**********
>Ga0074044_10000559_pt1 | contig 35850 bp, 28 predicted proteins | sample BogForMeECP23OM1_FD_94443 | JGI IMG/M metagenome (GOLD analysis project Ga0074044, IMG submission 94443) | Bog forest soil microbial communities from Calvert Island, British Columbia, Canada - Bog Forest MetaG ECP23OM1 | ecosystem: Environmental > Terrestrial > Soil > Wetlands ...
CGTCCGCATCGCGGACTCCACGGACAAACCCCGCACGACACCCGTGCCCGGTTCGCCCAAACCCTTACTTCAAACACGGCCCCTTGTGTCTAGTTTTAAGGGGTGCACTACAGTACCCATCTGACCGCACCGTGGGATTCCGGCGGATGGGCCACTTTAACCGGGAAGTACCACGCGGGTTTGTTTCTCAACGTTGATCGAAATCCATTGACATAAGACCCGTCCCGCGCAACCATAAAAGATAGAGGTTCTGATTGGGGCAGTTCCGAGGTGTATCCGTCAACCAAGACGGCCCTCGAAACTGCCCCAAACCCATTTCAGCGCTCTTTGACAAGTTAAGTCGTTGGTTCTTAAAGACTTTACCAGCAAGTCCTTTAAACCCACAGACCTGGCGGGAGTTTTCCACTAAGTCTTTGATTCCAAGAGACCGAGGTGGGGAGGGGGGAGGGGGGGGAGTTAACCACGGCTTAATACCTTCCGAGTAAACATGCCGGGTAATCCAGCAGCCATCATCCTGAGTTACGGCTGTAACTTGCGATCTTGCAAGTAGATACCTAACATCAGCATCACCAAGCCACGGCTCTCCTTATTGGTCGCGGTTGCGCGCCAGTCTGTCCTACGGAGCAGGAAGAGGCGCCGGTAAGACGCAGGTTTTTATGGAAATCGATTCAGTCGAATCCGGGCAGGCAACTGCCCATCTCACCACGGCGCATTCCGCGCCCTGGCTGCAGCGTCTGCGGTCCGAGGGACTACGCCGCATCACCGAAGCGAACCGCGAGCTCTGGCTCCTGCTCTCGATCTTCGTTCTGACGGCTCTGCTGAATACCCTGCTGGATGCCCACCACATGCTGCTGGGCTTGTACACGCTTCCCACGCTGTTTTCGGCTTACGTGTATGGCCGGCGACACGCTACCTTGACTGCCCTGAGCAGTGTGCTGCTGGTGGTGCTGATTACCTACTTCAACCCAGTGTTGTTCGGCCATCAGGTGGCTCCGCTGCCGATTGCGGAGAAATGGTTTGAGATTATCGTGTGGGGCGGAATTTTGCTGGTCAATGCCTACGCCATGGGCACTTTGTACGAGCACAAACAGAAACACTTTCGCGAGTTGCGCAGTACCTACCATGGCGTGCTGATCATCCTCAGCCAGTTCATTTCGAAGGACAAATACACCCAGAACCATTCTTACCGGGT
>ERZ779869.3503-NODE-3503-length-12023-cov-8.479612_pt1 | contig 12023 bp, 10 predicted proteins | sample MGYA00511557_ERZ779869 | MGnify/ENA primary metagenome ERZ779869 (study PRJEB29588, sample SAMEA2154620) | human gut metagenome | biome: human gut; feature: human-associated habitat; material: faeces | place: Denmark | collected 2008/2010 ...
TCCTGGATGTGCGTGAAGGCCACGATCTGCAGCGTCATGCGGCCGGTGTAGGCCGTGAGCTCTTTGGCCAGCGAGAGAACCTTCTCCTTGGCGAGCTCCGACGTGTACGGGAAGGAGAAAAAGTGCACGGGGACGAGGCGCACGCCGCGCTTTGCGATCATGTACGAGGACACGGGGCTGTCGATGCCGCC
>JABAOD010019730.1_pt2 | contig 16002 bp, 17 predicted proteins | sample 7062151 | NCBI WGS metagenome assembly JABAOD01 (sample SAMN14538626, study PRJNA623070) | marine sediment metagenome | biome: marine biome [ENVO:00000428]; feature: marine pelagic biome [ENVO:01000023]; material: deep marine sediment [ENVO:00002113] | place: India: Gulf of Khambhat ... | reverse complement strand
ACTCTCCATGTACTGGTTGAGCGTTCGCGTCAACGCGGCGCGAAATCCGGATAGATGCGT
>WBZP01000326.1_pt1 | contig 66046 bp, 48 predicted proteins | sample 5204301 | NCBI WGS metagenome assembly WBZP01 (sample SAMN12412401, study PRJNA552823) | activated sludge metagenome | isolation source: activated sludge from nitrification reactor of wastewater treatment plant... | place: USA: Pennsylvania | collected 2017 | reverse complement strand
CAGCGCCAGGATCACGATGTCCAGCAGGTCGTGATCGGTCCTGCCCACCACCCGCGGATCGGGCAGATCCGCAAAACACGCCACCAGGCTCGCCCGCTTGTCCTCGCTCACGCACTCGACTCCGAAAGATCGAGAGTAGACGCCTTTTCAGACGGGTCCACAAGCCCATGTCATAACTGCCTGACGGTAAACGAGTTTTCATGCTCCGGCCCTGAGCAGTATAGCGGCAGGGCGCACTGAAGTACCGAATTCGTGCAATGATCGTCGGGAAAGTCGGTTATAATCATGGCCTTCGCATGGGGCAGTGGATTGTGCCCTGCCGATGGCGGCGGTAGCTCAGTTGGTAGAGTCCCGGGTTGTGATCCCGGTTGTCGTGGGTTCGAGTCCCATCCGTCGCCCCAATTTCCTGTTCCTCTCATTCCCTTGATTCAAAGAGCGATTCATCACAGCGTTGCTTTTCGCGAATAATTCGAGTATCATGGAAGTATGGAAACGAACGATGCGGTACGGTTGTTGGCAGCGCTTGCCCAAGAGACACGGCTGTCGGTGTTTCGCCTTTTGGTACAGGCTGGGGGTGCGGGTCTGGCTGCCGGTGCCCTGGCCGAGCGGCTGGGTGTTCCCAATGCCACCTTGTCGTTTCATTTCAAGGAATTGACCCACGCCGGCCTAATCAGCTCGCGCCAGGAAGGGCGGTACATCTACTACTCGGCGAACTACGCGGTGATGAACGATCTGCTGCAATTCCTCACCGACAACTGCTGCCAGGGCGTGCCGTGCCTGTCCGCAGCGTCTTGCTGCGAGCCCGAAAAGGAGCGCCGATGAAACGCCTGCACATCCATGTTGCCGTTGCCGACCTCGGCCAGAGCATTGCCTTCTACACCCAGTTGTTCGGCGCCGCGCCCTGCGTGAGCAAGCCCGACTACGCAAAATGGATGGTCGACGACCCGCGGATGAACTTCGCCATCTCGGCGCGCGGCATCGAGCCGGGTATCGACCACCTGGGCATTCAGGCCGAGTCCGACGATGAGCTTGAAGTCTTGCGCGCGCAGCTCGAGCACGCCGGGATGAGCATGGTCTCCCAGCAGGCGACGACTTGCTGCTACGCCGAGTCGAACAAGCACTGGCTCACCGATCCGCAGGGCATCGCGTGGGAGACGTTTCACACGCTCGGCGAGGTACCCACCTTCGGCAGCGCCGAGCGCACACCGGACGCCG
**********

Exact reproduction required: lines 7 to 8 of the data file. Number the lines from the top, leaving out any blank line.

>WBZP01000326.1_pt1 | contig 66046 bp, 48 predicted proteins | sample 5204301 | NCBI WGS metagenome assembly WBZP01 (sample SAMN12412401, study PRJNA552823) | activated sludge metagenome | isolation source: activated sludge from nitrification reactor of wastewater treatment plant... | place: USA: Pennsylvania | collected 2017 | reverse complement strand
CAGCGCCAGGATCACGATGTCCAGCAGGTCGTGATCGGTCCTGCCCACCACCCGCGGATCGGGCAGATCCGCAAAACACGCCACCAGGCTCGCCCGCTTGTCCTCGCTCACGCACTCGACTCCGAAAGATCGAGAGTAGACGCCTTTTCAGACGGGTCCACAAGCCCATGTCATAACTGCCTGACGGTAAACGAGTTTTCATGCTCCGGCCCTGAGCAGTATAGCGGCAGGGCGCACTGAAGTACCGAATTCGTGCAATGATCGTCGGGAAAGTCGGTTATAATCATGGCCTTCGCATGGGGCAGTGGATTGTGCCCTGCCGATGGCGGCGGTAGCTCAGTTGGTAGAGTCCCGGGTTGTGATCCCGGTTGTCGTGGGTTCGAGTCCCATCCGTCGCCCCAATTTCCTGTTCCTCTCATTCCCTTGATTCAAAGAGCGATTCATCACAGCGTTGCTTTTCGCGAATAATTCGAGTATCATGGAAGTATGGAAACGAACGATGCGGTACGGTTGTTGGCAGCGCTTGCCCAAGAGACACGGCTGTCGGTGTTTCGCCTTTTGGTACAGGCTGGGGGTGCGGGTCTGGCTGCCGGTGCCCTGGCCGAGCGGCTGGGTGTTCCCAATGCCACCTTGTCGTTTCATTTCAAGGAATTGACCCACGCCGGCCTAATCAGCTCGCGCCAGGAAGGGCGGTACATCTACTACTCGGCGAACTACGCGGTGATGAACGATCTGCTGCAATTCCTCACCGACAACTGCTGCCAGGGCGTGCCGTGCCTGTCCGCAGCGTCTTGCTGCGAGCCCGAAAAGGAGCGCCGATGAAACGCCTGCACATCCATGTTGCCGTTGCCGACCTCGGCCAGAGCATTGCCTTCTACACCCAGTTGTTCGGCGCCGCGCCCTGCGTGAGCAAGCCCGACTACGCAAAATGGATGGTCGACGACCCGCGGATGAACTTCGCCATCTCGGCGCGCGGCATCGAGCCGGGTATCGACCACCTGGGCATTCAGGCCGAGTCCGACGATGAGCTTGAAGTCTTGCGCGCGCAGCTCGAGCACGCCGGGATGAGCATGGTCTCCCAGCAGGCGACGACTTGCTGCTACGCCGAGTCGAACAAGCACTGGCTCACCGATCCGCAGGGCATCGCGTGGGAGACGTTTCACACGCTCGGCGAGGTACCCACCTTCGGCAGCGCCGAGCGCACACCGGACGCCG